As we all know, in the world of fashion, one day you’re in and the next day you’re out. Styles come and go. We have all experienced the “what was I thinking?” moments, when our once “super chic” outfits and styles become outdated and turn into nothing more than a serious fashion emergency. The same is true for hair. We’ve all fallen victim to a wrong hairstyle at some point in our lives. Let’s take a look at some of the most questionable looks over the past 100 years. (I bet you’ve tried one or two of these ‘dos before…)
1920s: “The Shingle” haircut (above)
The “shingle” haircut, or as we know it today — the classic bob. As skirt hemlines got shorter, so did ladies’ haircuts. In the 1920s, a really short bob (especially at the back of the neck) with straight across-bangs that covered the ears was the “fashion-in” for ladies’ hairstyles. In 2009, Katie Holmes and Victoria Beckham brought the bob back with a modern twist and many of us caught on. While some celebs proved that the bob is sleek and chic, it’s a look that not everyone can pull off. Silent film star, Louise Brooks demonstrates the “shingle cut” above.
1930s: Curls and finger waves
Curves were the “in” thing during this decade, and women’s hair was no exception. Movie star Claudette Colbert demonstrates the look, above.
1940s: “The Middy” haircut
Layers were a must for all of the hairstyles of the 1940s — that included curls or better yet, a perm! Straight hair wasn’t allowed. Women also wore their hair in classic waves and a signature side part. See Elizabeth Taylor’s look above.
1950s: “The Beehive”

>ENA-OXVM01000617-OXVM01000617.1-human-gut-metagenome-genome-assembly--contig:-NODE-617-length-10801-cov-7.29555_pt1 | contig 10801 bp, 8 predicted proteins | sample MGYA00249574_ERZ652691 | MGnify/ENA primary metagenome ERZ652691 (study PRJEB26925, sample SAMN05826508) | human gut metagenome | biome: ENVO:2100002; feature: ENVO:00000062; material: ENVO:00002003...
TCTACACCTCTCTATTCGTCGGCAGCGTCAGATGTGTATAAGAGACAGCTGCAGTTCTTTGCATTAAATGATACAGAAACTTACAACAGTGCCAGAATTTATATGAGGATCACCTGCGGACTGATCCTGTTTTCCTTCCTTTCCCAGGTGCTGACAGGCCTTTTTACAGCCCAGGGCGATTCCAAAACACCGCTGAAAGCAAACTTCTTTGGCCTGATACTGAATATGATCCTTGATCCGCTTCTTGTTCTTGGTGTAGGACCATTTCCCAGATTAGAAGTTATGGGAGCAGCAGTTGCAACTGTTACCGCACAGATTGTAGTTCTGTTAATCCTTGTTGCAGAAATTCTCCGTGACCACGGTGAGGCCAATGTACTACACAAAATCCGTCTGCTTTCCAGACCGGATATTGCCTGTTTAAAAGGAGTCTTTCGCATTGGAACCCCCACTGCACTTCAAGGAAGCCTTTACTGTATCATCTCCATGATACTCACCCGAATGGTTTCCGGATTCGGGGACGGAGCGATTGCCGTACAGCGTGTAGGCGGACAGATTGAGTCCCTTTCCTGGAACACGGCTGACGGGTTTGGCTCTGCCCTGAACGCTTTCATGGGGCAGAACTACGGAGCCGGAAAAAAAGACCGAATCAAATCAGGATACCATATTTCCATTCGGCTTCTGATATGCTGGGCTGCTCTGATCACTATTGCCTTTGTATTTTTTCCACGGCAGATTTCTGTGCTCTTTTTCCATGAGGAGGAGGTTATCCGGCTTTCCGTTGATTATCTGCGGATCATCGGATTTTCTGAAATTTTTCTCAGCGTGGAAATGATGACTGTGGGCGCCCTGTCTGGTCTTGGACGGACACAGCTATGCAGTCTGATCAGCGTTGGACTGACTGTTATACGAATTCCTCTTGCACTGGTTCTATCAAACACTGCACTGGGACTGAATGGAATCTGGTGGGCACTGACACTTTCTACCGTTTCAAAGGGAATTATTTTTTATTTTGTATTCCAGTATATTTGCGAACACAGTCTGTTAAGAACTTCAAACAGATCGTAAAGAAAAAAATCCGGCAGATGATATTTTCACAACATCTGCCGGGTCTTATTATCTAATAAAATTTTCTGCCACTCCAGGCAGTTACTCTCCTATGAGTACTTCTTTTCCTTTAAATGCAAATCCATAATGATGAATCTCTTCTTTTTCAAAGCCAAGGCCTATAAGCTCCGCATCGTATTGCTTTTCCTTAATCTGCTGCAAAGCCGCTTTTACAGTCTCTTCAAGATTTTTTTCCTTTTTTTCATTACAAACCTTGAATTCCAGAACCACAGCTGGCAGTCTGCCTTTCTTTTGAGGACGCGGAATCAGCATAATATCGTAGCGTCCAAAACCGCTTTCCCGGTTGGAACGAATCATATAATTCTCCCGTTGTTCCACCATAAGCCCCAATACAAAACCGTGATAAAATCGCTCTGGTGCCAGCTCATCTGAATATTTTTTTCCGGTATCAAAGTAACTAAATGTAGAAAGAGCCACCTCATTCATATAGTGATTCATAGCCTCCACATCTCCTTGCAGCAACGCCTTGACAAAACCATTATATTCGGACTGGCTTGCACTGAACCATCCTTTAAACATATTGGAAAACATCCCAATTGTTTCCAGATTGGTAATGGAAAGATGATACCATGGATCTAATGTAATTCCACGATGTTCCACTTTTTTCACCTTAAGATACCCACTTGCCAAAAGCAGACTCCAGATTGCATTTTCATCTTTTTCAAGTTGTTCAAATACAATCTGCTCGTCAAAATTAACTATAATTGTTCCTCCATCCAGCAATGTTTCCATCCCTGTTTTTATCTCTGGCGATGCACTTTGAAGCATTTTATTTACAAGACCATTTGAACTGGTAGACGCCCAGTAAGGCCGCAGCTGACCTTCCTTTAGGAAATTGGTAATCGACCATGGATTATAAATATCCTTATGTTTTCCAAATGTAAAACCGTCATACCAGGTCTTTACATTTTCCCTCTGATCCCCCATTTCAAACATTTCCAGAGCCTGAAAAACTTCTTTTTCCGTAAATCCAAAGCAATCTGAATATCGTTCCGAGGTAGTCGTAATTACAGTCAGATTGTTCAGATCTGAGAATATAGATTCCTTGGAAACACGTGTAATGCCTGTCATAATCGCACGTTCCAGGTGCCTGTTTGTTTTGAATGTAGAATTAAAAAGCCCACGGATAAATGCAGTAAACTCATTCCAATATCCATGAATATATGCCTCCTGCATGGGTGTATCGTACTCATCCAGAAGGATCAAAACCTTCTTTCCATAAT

The look was simple: big hair and a lot of hairspray. The hairstyle got its name from elaborately teased and lacquered hair. The Beehive was so popular among the ladies that it spilled over into the next decade. Audrey Hepburn sported a beehive in Breakfast at Tiffany’s. Would you sport this ‘do?
1960s: The Hair Flip
The hairstyles of the 1960s were in transition from the big hair of the 50s and eventually, glitzy hair of the flower power and hippie age became the next fad. At the onset of the psychedelic era, hair flips and all their variations were popular. The arrival of The Beatles and the effect of the boy band phenomenon breached the male hairstyle standards and women had to compete. Jackie Onassis rocks a lovely hair flip above.
No more sleeping in curlers, no more rollers, and no more pin-up hairdos for the ladies of this decade. Anything went for hairstyles of the 70s; it was a time to let your silk hair down and be carefree. Big, obnoxiously-colored headbands and matching eyeshadow completed the look. Farrah Fawcett trademarked feathered, fluffy hair with lots of flip.
1980s: …More big hair
Va-va-va-voom volume! Everyone had big hair, and this fad didn’t discriminate against women with short hair; they had big hair too! Heat rollers and hair rollers disappeared from most ladies’ dressing rooms to make way for blow dryers and wax, essential to creating the big hair of the 80s. Maybe these women were looking to get a little crazy with their hair after the mundane styles of the 60s? The motto for the 80s was definitely BIG.
1990s: The Mullet
We are all familiar with it: short in the front and long in the back, or business in the front, party in the rear. Beyond disgusting.
2000s: The “Kate Gosselin” Haircut
Need I say more? I’m sure that we are all familiar with this ‘do by now, but the best way to describe this haircut is an unsightly combination between a bob and a mullet…or a “bullet” for lack of a better word? Jon and Kate Plus Eight made quite an impression on reality TV but I’m pretty sure that Kate’s infamous haircut made an even bigger one. In spite of the fact that she has recently undergone a much-needed hair makeover, her hairstyle surely made a lasting impression on this decade.
Bonus: The faux-hawk
This trend recently caught on, and men started to gel and spike the middle of their hair, creating a less-intense version of the mullet. As their hair started traveling north, women began to follow suit. Rihanna rocked this haircut for a while as pictured above.
In the past 100 years, women’s hair has undergone a lot of heat, hairspray, and havoc. Between teasing, straightening, and curling, each decade offered a signature look for many fashionable women. Which haircut gets your vote for worst ‘do? And what crazy new hairdo do you think we should look out for in the next decade?